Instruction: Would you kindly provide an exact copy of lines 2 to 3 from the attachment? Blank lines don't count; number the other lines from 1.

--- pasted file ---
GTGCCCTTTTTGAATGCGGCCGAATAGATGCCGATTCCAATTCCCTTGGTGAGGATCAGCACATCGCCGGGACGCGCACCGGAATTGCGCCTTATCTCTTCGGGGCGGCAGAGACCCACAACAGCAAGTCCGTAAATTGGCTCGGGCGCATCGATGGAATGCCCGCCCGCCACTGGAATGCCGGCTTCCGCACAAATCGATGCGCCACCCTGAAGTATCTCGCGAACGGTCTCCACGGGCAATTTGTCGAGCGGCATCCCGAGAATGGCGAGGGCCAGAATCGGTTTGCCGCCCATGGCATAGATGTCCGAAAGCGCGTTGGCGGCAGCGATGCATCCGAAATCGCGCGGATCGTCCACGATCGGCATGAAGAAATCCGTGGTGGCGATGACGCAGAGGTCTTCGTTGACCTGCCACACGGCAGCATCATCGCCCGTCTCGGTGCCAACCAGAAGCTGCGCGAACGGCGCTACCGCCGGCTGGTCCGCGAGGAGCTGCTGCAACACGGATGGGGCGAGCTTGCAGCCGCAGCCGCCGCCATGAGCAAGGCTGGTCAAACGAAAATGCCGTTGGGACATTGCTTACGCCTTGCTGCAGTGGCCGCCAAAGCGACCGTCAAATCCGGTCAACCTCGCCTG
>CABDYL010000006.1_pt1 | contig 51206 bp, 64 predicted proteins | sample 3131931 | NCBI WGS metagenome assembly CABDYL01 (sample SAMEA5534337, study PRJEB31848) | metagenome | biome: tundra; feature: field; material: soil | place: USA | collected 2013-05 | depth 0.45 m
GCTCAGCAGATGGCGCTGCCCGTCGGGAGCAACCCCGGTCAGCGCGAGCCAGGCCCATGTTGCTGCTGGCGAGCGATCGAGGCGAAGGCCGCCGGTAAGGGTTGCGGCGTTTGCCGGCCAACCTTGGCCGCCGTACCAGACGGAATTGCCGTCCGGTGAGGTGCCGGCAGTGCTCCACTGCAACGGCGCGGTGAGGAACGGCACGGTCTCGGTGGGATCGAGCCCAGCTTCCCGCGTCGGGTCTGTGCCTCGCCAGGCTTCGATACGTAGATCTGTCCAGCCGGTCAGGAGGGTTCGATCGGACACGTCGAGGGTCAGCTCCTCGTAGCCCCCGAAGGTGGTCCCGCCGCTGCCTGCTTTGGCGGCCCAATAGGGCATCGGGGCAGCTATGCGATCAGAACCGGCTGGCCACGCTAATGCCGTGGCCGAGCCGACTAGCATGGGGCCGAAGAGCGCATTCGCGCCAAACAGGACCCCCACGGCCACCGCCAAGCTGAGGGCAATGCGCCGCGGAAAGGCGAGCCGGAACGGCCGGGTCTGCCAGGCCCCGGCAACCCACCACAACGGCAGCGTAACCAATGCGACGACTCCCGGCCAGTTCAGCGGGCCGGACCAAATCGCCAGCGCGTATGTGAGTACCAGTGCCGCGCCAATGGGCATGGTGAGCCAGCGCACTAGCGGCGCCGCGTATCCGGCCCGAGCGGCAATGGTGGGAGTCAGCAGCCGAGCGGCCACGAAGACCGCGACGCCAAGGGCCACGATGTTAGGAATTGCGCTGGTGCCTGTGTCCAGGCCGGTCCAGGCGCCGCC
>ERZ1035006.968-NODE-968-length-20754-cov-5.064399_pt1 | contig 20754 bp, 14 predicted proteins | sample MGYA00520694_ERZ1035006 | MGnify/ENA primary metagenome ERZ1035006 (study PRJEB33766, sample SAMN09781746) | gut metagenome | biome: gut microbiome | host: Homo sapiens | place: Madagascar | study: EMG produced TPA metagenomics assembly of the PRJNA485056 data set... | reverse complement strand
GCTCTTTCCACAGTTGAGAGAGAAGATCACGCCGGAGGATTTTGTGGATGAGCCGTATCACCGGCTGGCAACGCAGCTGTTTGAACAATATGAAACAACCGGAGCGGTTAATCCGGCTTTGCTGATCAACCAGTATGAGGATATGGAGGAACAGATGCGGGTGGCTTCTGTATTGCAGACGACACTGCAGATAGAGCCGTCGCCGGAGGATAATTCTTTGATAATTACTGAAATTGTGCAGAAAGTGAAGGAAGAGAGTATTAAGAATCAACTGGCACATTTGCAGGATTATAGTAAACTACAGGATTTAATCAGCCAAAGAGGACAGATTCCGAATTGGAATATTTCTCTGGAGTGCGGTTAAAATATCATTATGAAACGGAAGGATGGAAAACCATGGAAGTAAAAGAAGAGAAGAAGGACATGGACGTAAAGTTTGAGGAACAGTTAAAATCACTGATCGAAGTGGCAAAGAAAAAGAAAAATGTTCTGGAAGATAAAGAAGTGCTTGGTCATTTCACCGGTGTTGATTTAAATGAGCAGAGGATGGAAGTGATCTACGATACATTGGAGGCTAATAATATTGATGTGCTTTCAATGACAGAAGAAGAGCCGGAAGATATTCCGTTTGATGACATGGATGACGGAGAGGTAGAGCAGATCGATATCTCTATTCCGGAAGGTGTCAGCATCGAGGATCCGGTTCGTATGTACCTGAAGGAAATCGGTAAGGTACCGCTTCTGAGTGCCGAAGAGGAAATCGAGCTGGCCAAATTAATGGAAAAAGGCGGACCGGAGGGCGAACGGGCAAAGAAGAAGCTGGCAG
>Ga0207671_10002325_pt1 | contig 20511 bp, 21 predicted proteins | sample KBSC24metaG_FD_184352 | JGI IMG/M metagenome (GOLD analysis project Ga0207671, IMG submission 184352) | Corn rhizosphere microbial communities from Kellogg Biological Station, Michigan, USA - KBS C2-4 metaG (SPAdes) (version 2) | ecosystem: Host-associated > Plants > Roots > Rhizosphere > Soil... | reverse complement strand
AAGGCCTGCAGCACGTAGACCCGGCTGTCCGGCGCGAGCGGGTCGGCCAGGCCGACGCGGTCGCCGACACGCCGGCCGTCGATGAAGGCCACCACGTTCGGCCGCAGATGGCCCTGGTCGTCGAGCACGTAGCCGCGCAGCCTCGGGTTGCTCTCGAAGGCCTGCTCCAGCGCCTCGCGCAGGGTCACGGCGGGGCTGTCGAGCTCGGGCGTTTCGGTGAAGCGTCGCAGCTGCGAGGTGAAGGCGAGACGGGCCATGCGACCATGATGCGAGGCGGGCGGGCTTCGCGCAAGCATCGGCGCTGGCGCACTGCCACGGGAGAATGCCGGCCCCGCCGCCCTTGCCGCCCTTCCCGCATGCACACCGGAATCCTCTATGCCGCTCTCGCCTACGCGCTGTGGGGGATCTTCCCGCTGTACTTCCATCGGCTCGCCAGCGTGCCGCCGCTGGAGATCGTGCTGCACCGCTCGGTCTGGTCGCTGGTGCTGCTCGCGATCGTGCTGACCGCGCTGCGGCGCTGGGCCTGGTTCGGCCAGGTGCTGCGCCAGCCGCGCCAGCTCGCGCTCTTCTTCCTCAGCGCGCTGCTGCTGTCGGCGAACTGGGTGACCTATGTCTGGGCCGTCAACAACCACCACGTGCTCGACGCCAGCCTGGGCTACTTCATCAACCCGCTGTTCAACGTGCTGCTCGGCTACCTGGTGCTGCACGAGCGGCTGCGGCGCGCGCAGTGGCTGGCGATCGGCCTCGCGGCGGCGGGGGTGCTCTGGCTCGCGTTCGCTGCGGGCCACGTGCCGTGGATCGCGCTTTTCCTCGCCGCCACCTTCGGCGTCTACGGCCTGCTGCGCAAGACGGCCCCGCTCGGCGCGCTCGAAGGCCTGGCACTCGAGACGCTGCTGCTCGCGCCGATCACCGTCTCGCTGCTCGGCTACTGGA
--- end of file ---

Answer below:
>CABDYL010000006.1_pt1 | contig 51206 bp, 64 predicted proteins | sample 3131931 | NCBI WGS metagenome assembly CABDYL01 (sample SAMEA5534337, study PRJEB31848) | metagenome | biome: tundra; feature: field; material: soil | place: USA | collected 2013-05 | depth 0.45 m
GCTCAGCAGATGGCGCTGCCCGTCGGGAGCAACCCCGGTCAGCGCGAGCCAGGCCCATGTTGCTGCTGGCGAGCGATCGAGGCGAAGGCCGCCGGTAAGGGTTGCGGCGTTTGCCGGCCAACCTTGGCCGCCGTACCAGACGGAATTGCCGTCCGGTGAGGTGCCGGCAGTGCTCCACTGCAACGGCGCGGTGAGGAACGGCACGGTCTCGGTGGGATCGAGCCCAGCTTCCCGCGTCGGGTCTGTGCCTCGCCAGGCTTCGATACGTAGATCTGTCCAGCCGGTCAGGAGGGTTCGATCGGACACGTCGAGGGTCAGCTCCTCGTAGCCCCCGAAGGTGGTCCCGCCGCTGCCTGCTTTGGCGGCCCAATAGGGCATCGGGGCAGCTATGCGATCAGAACCGGCTGGCCACGCTAATGCCGTGGCCGAGCCGACTAGCATGGGGCCGAAGAGCGCATTCGCGCCAAACAGGACCCCCACGGCCACCGCCAAGCTGAGGGCAATGCGCCGCGGAAAGGCGAGCCGGAACGGCCGGGTCTGCCAGGCCCCGGCAACCCACCACAACGGCAGCGTAACCAATGCGACGACTCCCGGCCAGTTCAGCGGGCCGGACCAAATCGCCAGCGCGTATGTGAGTACCAGTGCCGCGCCAATGGGCATGGTGAGCCAGCGCACTAGCGGCGCCGCGTATCCGGCCCGAGCGGCAATGGTGGGAGTCAGCAGCCGAGCGGCCACGAAGACCGCGACGCCAAGGGCCACGATGTTAGGAATTGCGCTGGTGCCTGTGTCCAGGCCGGTCCAGGCGCCGCC